Reading Comprehension Quiz

[A new interlinear poem will be available each Monday: Weekly Interlinear Poem .]

Use the dictionary, the acronym finder, and the word origins dictionary (links above) as needed. A new quiz is available each Monday through Thursday. This is the quiz for September 3.

Michael Faraday (1791-1867)

Faraday's breakthrough came when he wrapped two insulated coils of wire around an iron ring and found that, upon passing a current through one coil, a momentary electrical current was induced in the other coil. This phenomenon is known as mutual induction. The iron ring-coil apparatus is still on display at the Royal Institution. In subsequent experiments he found that, if he moved a magnet through a loop of wire, an electric current flowed in the wire. The current also flowed if the loop was moved over a stationary magnet.

Near the end of his career Faraday proposed that electromagnetic forces extend into the empty space around the conductor. This idea was rejected by his fellow scientists, and Faraday did not live to see this idea eventually accepted. Faraday's concept of lines of flux emanating from charged bodies and magnets provided a way to visualise electric and magnetic fields. That mental model was crucial to the successful development of electromechanical devices, which dominated engineering and industry for the remainder of the 19th century.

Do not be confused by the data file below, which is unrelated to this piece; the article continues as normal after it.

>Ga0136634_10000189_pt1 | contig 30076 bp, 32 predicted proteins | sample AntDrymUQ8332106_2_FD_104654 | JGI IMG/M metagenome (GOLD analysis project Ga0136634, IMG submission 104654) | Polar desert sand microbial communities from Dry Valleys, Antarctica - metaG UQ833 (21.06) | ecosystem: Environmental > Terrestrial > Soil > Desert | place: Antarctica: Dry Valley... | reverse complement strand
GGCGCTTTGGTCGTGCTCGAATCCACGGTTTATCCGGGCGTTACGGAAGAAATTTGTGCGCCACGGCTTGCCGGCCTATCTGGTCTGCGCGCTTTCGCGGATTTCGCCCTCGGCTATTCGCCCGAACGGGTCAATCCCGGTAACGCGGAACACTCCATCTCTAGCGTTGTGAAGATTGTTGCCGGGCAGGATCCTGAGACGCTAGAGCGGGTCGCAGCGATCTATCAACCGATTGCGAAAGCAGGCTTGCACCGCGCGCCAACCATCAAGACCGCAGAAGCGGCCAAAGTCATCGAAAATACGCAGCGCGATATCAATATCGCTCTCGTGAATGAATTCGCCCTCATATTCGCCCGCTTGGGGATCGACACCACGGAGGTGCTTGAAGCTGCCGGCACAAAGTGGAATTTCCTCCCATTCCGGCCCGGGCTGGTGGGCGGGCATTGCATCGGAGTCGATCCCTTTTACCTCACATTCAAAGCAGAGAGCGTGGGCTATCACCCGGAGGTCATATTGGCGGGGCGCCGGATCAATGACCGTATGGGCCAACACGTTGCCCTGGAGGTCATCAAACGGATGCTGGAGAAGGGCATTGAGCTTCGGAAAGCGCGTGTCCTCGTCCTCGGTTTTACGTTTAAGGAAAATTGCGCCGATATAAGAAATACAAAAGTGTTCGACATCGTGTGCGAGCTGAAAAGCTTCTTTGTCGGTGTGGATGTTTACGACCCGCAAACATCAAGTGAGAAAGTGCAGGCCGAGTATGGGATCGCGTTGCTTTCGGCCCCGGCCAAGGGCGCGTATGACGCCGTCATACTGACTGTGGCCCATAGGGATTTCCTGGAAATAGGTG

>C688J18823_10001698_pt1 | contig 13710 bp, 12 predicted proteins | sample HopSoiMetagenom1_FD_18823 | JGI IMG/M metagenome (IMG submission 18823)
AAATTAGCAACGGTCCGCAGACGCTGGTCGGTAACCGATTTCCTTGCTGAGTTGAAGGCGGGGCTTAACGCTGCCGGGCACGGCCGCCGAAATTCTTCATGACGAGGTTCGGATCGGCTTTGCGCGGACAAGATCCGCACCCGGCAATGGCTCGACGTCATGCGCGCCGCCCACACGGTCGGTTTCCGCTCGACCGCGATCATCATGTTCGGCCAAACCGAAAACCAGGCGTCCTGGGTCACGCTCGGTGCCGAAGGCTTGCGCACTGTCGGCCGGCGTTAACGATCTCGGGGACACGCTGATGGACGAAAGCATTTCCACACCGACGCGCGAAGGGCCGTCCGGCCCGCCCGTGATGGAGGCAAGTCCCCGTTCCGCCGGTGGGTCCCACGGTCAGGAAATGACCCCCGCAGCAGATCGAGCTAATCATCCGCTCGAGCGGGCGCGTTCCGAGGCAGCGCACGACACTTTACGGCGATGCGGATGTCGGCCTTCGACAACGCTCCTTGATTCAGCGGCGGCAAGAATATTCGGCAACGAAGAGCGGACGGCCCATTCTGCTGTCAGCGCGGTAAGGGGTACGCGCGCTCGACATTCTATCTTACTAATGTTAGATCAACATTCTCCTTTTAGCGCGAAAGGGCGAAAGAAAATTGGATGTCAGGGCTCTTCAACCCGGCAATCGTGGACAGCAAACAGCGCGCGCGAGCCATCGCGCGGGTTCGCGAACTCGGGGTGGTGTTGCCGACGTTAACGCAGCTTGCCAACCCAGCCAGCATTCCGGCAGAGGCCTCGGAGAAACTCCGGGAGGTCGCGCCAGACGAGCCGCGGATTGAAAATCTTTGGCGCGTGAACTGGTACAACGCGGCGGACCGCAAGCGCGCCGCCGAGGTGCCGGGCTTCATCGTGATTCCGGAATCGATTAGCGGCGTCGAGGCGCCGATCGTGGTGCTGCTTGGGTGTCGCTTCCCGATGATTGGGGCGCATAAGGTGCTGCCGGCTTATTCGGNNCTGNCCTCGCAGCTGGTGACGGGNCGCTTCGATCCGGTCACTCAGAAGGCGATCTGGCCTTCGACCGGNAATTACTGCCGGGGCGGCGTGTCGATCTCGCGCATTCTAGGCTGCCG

1. Electromagnetism is
A. magnetic attraction.
B. magnetism produced by an electric current (or vice versa).
C. household electricity.
D. the charge in batteries.
2. Induce means
A. cause to arise.
B. impress.
C. show appreciation for.
D. make aware of.
3. Faraday discovered the physics necessary for
A. household magnets.
B. steam engines.
C. electric motors.
D. atomic explosions.
4. Mutual induction requires
A. an electric motor.
B. a moving magnet.
C. empty space.
D. two coils of wire.

The information comes from Wikipedia.

Write down your answers and then see Answer Key below.

Answer Key: 1-B..........2-A..........3-C..........4-D
Corrections? Questions? Comments? E-mail Robert Jackson at